Safety centers (SCs) are hospital-affiliated outlets that provide families with safety products and personalized education about preventing injuries. Roughly 40 SCs are in operation across the United States, but no single model for staffing, supplying, or sustaining them has emerged. The project aimed to determine the feasibility of a centralized database for SC evaluation as the first step toward growing this proven intervention.
An Expert Advisory Committee was convened to determine data collection elements and procedures. Representatives from nine hospital-based SCs collected data about car seat and bike helmet sales and education provided between August 1, 2013, to December 31, 2013.
A total of 645 study-related safety products were distributed at cost (72%), below cost (10%), or for free (19%). Education was provided for 96% of all products distributed, including receipt of print materials (81%) and product demonstrations (83%). Visitors to SCs were usually referred by a hospital provider (34%), followed by word of mouth (24%) and walk-in (22%). Seven of nine SCs were able to contribute data. Stability of SCs and capacity of staff emerged as facilitators of centralized data collection feasibility.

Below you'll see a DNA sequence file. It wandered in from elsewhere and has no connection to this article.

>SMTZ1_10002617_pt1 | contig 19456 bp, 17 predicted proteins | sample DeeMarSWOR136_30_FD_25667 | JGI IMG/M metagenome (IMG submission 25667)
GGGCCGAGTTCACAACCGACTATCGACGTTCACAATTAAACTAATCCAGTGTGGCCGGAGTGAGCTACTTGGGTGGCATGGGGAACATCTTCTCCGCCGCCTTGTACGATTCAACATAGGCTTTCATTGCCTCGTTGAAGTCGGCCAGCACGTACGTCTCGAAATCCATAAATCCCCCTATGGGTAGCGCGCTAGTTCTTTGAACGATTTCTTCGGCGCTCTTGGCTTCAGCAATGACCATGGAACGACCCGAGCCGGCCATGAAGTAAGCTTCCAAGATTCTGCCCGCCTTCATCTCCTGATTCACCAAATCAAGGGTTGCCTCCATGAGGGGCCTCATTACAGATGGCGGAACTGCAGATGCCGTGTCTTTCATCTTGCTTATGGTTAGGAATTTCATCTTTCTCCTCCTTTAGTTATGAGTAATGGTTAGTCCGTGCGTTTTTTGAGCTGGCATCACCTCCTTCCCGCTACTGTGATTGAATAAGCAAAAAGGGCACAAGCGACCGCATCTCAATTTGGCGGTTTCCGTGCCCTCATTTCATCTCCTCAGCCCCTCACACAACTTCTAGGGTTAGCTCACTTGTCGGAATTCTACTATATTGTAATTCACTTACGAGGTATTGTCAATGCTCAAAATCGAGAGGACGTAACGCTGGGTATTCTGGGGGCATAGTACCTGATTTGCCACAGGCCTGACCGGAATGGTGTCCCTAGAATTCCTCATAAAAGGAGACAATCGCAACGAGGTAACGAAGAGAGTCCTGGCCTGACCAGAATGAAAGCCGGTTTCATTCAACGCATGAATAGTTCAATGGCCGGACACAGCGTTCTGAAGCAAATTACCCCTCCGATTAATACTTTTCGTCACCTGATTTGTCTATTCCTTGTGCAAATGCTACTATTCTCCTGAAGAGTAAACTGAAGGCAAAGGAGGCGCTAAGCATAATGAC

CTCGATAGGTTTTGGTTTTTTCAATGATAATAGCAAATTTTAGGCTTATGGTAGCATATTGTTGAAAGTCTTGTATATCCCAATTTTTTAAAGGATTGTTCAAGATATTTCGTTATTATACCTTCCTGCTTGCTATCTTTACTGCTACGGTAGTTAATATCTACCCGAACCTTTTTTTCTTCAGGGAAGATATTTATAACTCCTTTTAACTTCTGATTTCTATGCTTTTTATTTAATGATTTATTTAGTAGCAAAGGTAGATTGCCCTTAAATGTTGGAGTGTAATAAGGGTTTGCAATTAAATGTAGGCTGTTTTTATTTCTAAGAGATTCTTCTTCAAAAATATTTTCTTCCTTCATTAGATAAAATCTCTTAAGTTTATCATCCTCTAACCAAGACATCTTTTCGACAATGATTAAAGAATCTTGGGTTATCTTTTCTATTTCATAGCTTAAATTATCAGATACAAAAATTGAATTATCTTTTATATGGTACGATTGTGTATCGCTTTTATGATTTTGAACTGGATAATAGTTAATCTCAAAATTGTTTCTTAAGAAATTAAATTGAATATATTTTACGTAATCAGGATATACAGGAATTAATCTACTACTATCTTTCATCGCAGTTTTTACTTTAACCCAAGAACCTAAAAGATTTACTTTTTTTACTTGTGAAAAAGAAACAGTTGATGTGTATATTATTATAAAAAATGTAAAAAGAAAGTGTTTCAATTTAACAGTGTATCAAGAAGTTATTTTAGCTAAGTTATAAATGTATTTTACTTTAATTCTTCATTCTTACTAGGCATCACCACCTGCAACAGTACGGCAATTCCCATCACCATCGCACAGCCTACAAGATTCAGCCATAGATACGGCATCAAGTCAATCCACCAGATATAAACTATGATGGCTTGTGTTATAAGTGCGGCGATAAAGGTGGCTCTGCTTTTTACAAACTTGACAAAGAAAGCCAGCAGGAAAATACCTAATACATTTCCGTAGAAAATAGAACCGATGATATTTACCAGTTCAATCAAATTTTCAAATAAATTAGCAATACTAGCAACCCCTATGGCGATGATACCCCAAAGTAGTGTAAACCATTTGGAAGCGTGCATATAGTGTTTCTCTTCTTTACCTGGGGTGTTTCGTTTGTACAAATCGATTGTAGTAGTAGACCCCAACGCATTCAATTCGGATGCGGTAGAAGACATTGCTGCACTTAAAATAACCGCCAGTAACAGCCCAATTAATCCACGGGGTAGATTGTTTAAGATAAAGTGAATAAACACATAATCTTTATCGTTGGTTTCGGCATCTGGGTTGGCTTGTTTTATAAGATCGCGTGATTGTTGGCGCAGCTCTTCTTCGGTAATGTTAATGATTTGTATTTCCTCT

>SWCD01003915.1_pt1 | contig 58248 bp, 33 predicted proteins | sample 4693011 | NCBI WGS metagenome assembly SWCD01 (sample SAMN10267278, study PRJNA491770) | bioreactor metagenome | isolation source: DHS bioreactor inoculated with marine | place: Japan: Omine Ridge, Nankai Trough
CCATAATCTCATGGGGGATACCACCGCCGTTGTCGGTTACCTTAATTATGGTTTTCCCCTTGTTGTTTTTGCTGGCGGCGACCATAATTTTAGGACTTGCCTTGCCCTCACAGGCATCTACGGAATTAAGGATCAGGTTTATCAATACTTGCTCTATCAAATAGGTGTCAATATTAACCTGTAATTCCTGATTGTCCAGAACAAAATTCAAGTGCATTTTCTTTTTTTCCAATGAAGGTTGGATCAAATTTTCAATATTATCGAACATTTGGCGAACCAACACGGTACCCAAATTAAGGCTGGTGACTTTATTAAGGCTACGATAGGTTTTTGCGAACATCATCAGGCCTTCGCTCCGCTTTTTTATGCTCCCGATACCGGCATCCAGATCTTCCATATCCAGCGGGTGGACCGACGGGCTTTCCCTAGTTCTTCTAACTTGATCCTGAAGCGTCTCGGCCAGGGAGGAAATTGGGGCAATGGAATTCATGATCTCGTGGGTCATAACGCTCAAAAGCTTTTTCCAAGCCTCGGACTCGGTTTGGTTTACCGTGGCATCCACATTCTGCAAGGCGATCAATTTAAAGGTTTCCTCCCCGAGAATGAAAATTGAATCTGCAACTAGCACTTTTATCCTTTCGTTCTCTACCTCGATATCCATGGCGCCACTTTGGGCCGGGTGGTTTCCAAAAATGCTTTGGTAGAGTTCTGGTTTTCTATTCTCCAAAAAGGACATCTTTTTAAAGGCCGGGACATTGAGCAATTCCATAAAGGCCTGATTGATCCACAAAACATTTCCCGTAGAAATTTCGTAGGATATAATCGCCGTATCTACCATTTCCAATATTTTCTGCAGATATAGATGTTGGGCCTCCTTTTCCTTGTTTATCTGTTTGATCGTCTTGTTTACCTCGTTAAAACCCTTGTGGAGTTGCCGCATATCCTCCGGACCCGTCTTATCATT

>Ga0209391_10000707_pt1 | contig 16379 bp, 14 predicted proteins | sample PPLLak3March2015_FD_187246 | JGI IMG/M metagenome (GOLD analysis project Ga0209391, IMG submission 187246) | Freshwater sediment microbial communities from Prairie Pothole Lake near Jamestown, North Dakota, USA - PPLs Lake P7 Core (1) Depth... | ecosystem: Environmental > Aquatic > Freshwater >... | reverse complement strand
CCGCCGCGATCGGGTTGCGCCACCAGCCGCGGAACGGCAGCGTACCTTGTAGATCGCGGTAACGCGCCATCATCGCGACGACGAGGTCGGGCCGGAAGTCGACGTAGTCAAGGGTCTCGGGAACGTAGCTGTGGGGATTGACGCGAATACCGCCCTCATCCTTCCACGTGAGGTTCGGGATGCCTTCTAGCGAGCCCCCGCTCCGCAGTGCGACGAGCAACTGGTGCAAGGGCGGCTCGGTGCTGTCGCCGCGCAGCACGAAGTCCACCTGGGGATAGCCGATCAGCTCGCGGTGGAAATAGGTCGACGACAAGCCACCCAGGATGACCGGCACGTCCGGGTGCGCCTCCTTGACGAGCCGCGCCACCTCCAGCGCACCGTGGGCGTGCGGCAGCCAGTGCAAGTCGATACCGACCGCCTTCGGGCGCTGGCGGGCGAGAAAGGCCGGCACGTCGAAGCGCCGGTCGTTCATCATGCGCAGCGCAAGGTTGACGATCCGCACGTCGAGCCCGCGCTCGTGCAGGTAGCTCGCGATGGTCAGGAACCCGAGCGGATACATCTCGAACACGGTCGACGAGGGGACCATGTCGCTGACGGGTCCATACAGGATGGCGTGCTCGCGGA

We demonstrate that centralized data collection is feasible and that information to compare centers can be obtained. However, for more meaningful comparisons to emerge and to enable all SCs the ability to participate, support is needed institutionally for staff to be able to capture data and nationally to grow and sustain a database that represents the broader diversity of topics and services offered.